Sunday, February 3, 2013

More Recycled Cardboard Flag Collages

It has been cold, snowy and generally wintery here in Chicago this last week. This time of year has always been a good time for me to work diligently and plow through a large project, and I was moderately hard working this week. I finished three American Flag constructions in the last six days. I can finish one in a full day of work if all the cardboard pieces are precut and dyed. I often run out of energy come the star field portion of the flag. But on the other hand, cutting out fifty cardboard five pointed stars is made less dull while watching (mostly listening to) nighttime TV. I finally collected enough red, white and blue pieces to assemble a collage in the traditional American Flag colors. I ended up relying on graham crackers and Corn Flakes disproportionately to finish the thing, and thank you to all who are still collection cereal boxes for me.
I'm mostly working on varied combinations of plain and India Ink washed cardboard. I've refined the palette somewhat and I'm still trying to narrow the tonal range.
And the last flag I made just yesterday in a marathon of Public Radio (I do like the shows on Saturday morning and early afternoon in Chicago) involves reversing the tones. What was originally dark is now light... In the photo the piece is still taped to my work surface and you can see the cut strips of cardboard and the glass weights I use to hold thing in place as the glue dries.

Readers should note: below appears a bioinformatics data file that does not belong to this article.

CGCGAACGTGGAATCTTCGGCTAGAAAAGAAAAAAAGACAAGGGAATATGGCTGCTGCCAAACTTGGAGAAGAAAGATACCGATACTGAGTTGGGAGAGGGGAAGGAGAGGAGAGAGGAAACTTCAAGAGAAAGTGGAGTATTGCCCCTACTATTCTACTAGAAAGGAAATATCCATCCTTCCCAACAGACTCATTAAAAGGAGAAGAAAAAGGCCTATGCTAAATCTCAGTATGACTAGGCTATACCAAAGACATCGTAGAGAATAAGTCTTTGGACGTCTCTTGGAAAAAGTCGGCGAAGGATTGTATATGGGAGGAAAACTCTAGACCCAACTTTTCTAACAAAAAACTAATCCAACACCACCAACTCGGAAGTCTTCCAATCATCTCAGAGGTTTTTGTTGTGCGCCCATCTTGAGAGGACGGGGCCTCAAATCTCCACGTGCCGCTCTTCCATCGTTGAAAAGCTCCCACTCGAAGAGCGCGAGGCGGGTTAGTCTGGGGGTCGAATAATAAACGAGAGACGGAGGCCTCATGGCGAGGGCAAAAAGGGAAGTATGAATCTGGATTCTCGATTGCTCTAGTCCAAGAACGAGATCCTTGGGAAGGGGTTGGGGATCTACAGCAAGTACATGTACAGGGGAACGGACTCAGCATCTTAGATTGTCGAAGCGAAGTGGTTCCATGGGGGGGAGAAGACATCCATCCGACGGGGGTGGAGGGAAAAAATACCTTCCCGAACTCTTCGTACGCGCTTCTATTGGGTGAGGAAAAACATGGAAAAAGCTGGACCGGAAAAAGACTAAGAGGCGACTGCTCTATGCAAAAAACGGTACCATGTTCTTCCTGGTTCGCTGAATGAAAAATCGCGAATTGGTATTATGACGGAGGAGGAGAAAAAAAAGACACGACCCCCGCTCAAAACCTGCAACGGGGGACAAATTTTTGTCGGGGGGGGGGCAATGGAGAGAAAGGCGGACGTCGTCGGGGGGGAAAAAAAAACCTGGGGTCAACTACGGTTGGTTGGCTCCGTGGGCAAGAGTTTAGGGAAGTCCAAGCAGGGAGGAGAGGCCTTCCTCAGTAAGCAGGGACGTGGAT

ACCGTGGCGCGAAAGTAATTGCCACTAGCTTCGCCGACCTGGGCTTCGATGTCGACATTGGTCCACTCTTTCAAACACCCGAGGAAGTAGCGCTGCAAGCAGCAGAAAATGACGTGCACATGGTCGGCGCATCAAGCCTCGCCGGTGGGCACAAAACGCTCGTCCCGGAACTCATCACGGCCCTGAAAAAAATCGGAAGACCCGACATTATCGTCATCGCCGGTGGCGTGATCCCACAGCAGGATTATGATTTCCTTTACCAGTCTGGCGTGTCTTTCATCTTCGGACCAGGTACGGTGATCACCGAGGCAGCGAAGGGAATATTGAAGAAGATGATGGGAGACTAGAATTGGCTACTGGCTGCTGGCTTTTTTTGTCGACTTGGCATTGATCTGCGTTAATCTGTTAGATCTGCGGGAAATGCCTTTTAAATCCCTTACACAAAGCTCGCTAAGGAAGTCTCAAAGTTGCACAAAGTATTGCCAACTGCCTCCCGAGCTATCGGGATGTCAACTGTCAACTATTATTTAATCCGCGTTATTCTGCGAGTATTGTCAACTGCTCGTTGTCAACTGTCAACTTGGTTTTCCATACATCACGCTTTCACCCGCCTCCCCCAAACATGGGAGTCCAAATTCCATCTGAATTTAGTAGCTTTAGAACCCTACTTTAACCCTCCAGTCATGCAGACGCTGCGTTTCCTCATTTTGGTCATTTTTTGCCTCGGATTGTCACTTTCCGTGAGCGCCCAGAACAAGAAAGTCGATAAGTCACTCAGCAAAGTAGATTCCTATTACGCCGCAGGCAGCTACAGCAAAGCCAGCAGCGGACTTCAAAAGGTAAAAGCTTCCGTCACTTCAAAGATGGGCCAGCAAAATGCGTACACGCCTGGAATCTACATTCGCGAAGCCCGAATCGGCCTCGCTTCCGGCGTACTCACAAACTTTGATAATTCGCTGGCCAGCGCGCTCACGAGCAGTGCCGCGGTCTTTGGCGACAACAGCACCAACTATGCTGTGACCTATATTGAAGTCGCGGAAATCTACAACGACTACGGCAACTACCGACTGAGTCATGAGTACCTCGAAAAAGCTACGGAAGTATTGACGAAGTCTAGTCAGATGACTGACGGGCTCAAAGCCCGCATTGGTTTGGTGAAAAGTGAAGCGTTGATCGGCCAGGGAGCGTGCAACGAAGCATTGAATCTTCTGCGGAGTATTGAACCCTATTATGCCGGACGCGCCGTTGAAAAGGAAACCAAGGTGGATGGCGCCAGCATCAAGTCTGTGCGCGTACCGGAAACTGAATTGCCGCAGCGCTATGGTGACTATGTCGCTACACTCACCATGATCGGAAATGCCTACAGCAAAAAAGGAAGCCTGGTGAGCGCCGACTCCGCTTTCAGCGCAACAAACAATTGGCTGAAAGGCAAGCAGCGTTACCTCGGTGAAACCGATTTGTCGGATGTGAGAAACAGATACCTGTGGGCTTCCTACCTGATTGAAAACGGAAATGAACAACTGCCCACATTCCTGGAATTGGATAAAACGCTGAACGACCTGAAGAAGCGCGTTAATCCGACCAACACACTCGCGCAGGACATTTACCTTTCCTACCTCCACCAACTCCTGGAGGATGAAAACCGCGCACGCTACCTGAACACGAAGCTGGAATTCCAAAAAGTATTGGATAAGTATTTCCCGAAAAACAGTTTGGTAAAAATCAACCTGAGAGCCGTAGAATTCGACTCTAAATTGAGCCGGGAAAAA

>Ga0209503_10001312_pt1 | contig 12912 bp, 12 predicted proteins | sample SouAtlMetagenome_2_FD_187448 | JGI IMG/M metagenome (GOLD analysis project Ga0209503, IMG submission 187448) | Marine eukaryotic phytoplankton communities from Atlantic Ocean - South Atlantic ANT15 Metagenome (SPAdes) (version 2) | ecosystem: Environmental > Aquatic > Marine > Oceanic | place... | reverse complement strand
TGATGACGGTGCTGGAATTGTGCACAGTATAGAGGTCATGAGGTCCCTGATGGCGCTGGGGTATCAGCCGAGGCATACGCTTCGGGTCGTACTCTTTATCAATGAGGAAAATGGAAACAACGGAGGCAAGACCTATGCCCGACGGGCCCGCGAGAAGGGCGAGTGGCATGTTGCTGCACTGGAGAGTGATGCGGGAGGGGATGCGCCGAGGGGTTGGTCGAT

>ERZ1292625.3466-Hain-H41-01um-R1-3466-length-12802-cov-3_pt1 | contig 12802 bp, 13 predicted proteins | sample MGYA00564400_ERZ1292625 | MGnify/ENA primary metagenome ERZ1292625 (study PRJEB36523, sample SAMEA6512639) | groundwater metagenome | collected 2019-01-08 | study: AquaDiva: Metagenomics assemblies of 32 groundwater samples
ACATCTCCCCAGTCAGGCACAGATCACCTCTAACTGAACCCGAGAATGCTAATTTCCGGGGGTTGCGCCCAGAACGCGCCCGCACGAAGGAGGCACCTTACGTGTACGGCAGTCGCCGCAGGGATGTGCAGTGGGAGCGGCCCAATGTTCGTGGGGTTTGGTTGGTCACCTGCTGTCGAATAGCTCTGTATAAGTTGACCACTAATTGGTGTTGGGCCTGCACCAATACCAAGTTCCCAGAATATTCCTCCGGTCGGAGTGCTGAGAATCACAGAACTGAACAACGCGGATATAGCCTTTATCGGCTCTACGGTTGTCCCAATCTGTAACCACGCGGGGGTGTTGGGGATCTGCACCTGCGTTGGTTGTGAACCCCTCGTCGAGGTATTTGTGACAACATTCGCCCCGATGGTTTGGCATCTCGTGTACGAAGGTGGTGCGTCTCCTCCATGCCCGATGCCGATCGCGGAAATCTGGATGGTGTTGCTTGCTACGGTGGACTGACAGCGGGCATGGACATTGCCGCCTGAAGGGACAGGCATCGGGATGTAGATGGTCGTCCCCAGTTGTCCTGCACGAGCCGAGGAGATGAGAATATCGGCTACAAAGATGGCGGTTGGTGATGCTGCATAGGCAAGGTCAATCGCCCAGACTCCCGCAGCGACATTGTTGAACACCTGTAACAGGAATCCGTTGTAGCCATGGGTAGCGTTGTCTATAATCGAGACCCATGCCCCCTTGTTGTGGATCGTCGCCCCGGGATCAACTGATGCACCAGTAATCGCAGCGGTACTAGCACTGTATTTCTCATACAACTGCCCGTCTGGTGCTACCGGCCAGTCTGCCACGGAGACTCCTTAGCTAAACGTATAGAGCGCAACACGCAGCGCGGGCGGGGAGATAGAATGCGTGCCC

And here I will close with a quote from Jasper Johns who in a iconic series of paintings employed the American Flag. I suspect these pieces will often be compared to his work and I have to agree with his thoughts on subject matter. "I make what it pleases me to make.. ..I have no ideas about what the paintings imply about the world. I don’t think that’s a painter’s business. He just paints paintings without a conscious reason. I intuitively paint flags." Trend to the Anti-Art: Targets and Flags, Newsweek 51 no. 13, March 1958, p. 96

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